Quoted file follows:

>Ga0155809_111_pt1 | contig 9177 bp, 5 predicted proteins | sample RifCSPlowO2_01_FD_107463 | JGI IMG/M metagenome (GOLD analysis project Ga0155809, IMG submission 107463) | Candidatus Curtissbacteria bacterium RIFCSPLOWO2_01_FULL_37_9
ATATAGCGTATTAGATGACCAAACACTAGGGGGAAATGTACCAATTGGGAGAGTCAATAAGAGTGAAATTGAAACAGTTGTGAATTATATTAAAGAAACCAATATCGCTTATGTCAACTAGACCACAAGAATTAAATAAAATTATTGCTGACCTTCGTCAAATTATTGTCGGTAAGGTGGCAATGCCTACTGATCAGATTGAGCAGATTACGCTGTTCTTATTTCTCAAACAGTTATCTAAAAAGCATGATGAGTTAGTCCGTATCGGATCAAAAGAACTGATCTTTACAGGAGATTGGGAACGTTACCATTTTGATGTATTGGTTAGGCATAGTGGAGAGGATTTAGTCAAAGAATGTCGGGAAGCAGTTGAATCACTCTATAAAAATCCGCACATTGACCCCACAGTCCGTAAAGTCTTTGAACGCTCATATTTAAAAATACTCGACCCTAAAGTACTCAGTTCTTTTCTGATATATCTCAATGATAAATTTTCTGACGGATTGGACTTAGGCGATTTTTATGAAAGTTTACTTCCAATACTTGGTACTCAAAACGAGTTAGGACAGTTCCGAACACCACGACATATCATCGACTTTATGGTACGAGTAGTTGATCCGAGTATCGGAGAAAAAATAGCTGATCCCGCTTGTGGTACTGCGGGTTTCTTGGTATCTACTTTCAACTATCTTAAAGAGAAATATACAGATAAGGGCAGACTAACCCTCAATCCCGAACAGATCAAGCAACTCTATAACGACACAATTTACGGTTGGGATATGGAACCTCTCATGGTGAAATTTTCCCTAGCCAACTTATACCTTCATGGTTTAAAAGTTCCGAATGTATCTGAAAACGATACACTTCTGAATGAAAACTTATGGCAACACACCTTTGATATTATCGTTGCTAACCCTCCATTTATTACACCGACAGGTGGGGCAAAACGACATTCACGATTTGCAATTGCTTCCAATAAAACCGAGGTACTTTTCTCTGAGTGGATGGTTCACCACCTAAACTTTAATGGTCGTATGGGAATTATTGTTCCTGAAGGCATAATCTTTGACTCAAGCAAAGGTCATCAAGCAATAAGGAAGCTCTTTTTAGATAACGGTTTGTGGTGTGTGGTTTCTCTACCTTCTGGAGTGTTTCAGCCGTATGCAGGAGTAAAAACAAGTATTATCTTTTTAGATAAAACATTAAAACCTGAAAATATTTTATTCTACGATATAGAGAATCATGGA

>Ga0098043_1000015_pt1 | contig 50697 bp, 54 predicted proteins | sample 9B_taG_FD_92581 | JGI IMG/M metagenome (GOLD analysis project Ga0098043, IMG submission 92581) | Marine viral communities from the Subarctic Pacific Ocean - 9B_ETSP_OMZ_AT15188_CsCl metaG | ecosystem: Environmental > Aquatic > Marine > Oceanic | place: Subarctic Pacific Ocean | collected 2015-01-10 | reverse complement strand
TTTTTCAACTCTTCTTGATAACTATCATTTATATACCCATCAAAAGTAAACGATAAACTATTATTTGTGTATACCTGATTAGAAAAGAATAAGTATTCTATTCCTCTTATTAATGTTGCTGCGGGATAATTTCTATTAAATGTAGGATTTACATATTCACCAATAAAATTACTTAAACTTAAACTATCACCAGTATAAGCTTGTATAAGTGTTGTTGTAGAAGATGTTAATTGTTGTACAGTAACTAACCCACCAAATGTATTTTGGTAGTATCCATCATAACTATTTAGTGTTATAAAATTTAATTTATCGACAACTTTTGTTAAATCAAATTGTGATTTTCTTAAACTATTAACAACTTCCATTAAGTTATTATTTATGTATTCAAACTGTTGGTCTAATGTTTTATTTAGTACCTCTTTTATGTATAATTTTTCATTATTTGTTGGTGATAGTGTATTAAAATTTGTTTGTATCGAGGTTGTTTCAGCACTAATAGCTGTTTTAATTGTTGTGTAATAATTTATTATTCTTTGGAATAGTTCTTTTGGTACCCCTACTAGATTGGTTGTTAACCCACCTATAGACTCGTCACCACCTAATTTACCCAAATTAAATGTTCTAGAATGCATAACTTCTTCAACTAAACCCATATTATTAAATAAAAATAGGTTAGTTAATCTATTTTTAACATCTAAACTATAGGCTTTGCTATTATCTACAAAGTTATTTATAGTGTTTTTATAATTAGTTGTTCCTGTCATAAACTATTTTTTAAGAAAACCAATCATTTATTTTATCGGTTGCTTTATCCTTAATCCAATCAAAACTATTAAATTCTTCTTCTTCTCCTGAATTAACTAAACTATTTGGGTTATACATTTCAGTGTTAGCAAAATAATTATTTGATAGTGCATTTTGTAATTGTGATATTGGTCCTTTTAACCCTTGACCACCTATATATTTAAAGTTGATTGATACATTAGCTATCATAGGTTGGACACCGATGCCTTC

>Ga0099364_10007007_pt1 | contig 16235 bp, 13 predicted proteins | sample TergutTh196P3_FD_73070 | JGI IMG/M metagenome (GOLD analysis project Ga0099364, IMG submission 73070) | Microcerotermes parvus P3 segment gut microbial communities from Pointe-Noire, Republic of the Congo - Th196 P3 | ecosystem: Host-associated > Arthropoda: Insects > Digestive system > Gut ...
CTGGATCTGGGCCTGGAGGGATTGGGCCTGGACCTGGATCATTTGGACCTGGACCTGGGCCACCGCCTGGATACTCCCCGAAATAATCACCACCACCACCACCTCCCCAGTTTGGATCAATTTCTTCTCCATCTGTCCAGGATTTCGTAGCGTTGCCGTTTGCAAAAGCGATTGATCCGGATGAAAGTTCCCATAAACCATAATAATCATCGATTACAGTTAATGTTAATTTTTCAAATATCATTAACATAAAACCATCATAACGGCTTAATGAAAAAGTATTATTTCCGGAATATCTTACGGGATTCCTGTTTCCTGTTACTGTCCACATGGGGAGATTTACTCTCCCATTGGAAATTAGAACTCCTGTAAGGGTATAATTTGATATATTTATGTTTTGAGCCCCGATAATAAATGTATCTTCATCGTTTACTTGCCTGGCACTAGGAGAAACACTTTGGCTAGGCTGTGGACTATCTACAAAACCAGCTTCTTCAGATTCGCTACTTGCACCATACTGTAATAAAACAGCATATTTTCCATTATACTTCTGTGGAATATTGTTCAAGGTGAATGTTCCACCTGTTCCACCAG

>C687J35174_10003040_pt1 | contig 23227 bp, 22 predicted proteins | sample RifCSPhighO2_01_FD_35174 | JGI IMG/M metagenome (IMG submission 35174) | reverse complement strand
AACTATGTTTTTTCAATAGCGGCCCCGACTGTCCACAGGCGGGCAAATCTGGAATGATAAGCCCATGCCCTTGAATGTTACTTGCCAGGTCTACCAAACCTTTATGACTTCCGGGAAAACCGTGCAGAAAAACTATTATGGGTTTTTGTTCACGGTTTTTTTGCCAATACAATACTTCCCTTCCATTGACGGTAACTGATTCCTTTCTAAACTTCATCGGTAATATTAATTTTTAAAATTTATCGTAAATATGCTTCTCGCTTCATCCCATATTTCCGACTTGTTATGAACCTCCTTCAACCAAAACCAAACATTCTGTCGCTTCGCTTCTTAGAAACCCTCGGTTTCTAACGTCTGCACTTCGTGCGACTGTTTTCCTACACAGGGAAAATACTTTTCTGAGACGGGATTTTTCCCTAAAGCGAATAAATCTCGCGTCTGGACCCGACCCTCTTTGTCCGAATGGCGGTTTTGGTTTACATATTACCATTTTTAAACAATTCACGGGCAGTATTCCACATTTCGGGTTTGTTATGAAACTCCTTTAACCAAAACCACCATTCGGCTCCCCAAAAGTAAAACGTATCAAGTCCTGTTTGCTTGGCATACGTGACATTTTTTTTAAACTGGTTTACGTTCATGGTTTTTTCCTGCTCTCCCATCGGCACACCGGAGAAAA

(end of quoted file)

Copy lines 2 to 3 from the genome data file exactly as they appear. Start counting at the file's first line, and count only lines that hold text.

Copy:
ATATAGCGTATTAGATGACCAAACACTAGGGGGAAATGTACCAATTGGGAGAGTCAATAAGAGTGAAATTGAAACAGTTGTGAATTATATTAAAGAAACCAATATCGCTTATGTCAACTAGACCACAAGAATTAAATAAAATTATTGCTGACCTTCGTCAAATTATTGTCGGTAAGGTGGCAATGCCTACTGATCAGATTGAGCAGATTACGCTGTTCTTATTTCTCAAACAGTTATCTAAAAAGCATGATGAGTTAGTCCGTATCGGATCAAAAGAACTGATCTTTACAGGAGATTGGGAACGTTACCATTTTGATGTATTGGTTAGGCATAGTGGAGAGGATTTAGTCAAAGAATGTCGGGAAGCAGTTGAATCACTCTATAAAAATCCGCACATTGACCCCACAGTCCGTAAAGTCTTTGAACGCTCATATTTAAAAATACTCGACCCTAAAGTACTCAGTTCTTTTCTGATATATCTCAATGATAAATTTTCTGACGGATTGGACTTAGGCGATTTTTATGAAAGTTTACTTCCAATACTTGGTACTCAAAACGAGTTAGGACAGTTCCGAACACCACGACATATCATCGACTTTATGGTACGAGTAGTTGATCCGAGTATCGGAGAAAAAATAGCTGATCCCGCTTGTGGTACTGCGGGTTTCTTGGTATCTACTTTCAACTATCTTAAAGAGAAATATACAGATAAGGGCAGACTAACCCTCAATCCCGAACAGATCAAGCAACTCTATAACGACACAATTTACGGTTGGGATATGGAACCTCTCATGGTGAAATTTTCCCTAGCCAACTTATACCTTCATGGTTTAAAAGTTCCGAATGTATCTGAAAACGATACACTTCTGAATGAAAACTTATGGCAACACACCTTTGATATTATCGTTGCTAACCCTCCATTTATTACACCGACAGGTGGGGCAAAACGACATTCACGATTTGCAATTGCTTCCAATAAAACCGAGGTACTTTTCTCTGAGTGGATGGTTCACCACCTAAACTTTAATGGTCGTATGGGAATTATTGTTCCTGAAGGCATAATCTTTGACTCAAGCAAAGGTCATCAAGCAATAAGGAAGCTCTTTTTAGATAACGGTTTGTGGTGTGTGGTTTCTCTACCTTCTGGAGTGTTTCAGCCGTATGCAGGAGTAAAAACAAGTATTATCTTTTTAGATAAAACATTAAAACCTGAAAATATTTTATTCTACGATATAGAGAATCATGGA

>Ga0098043_1000015_pt1 | contig 50697 bp, 54 predicted proteins | sample 9B_taG_FD_92581 | JGI IMG/M metagenome (GOLD analysis project Ga0098043, IMG submission 92581) | Marine viral communities from the Subarctic Pacific Ocean - 9B_ETSP_OMZ_AT15188_CsCl metaG | ecosystem: Environmental > Aquatic > Marine > Oceanic | place: Subarctic Pacific Ocean | collected 2015-01-10 | reverse complement strand